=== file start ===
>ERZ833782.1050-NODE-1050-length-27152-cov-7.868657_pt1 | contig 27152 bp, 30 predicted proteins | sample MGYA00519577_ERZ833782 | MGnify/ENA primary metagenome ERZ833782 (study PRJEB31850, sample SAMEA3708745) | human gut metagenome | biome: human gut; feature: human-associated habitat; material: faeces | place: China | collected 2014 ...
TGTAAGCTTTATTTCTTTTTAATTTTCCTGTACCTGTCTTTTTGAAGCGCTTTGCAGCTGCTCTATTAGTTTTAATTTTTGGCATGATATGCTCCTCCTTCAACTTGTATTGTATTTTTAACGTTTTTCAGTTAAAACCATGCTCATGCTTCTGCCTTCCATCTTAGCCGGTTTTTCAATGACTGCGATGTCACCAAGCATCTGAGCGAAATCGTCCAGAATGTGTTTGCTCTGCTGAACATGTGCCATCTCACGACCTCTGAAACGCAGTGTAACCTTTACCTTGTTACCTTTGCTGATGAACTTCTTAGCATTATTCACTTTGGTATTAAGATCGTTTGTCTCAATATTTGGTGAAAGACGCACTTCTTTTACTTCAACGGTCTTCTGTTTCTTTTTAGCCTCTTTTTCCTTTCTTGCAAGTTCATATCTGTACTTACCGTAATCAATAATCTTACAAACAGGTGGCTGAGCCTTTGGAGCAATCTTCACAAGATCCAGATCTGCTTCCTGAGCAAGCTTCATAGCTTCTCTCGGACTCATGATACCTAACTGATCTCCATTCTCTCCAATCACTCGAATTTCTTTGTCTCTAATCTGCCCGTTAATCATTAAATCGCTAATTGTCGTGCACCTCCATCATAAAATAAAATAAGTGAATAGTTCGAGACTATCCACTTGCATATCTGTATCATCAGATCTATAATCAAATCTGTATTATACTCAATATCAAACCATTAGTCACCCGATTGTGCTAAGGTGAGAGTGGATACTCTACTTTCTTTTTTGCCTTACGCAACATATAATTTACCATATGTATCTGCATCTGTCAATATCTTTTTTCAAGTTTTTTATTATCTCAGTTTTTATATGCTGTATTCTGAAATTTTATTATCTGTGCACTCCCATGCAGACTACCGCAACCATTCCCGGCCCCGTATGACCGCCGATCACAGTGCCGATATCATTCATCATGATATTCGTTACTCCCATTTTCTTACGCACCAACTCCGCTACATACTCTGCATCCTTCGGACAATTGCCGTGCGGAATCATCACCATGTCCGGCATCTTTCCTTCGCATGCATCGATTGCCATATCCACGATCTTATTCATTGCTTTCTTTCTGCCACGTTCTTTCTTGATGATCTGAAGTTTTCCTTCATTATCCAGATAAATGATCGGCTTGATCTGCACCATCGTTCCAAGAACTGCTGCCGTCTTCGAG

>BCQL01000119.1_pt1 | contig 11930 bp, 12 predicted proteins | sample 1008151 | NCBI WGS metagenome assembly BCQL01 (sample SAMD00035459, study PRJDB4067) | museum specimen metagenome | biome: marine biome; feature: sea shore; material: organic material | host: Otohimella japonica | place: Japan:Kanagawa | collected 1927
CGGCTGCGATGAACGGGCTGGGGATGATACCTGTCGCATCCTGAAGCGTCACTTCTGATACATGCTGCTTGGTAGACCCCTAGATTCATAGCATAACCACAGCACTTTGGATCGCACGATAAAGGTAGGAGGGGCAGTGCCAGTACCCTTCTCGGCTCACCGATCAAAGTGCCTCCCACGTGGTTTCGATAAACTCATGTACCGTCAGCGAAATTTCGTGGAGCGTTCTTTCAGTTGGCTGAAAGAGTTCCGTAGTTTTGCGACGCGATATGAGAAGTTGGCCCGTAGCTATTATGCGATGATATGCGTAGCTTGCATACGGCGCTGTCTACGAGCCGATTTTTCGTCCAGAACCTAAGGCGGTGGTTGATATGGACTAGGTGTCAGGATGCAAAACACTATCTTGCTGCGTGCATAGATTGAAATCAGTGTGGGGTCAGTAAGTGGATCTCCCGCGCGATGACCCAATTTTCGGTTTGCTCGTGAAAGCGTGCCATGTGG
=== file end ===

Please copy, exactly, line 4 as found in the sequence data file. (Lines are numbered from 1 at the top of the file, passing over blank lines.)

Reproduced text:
CGGCTGCGATGAACGGGCTGGGGATGATACCTGTCGCATCCTGAAGCGTCACTTCTGATACATGCTGCTTGGTAGACCCCTAGATTCATAGCATAACCACAGCACTTTGGATCGCACGATAAAGGTAGGAGGGGCAGTGCCAGTACCCTTCTCGGCTCACCGATCAAAGTGCCTCCCACGTGGTTTCGATAAACTCATGTACCGTCAGCGAAATTTCGTGGAGCGTTCTTTCAGTTGGCTGAAAGAGTTCCGTAGTTTTGCGACGCGATATGAGAAGTTGGCCCGTAGCTATTATGCGATGATATGCGTAGCTTGCATACGGCGCTGTCTACGAGCCGATTTTTCGTCCAGAACCTAAGGCGGTGGTTGATATGGACTAGGTGTCAGGATGCAAAACACTATCTTGCTGCGTGCATAGATTGAAATCAGTGTGGGGTCAGTAAGTGGATCTCCCGCGCGATGACCCAATTTTCGGTTTGCTCGTGAAAGCGTGCCATGTGG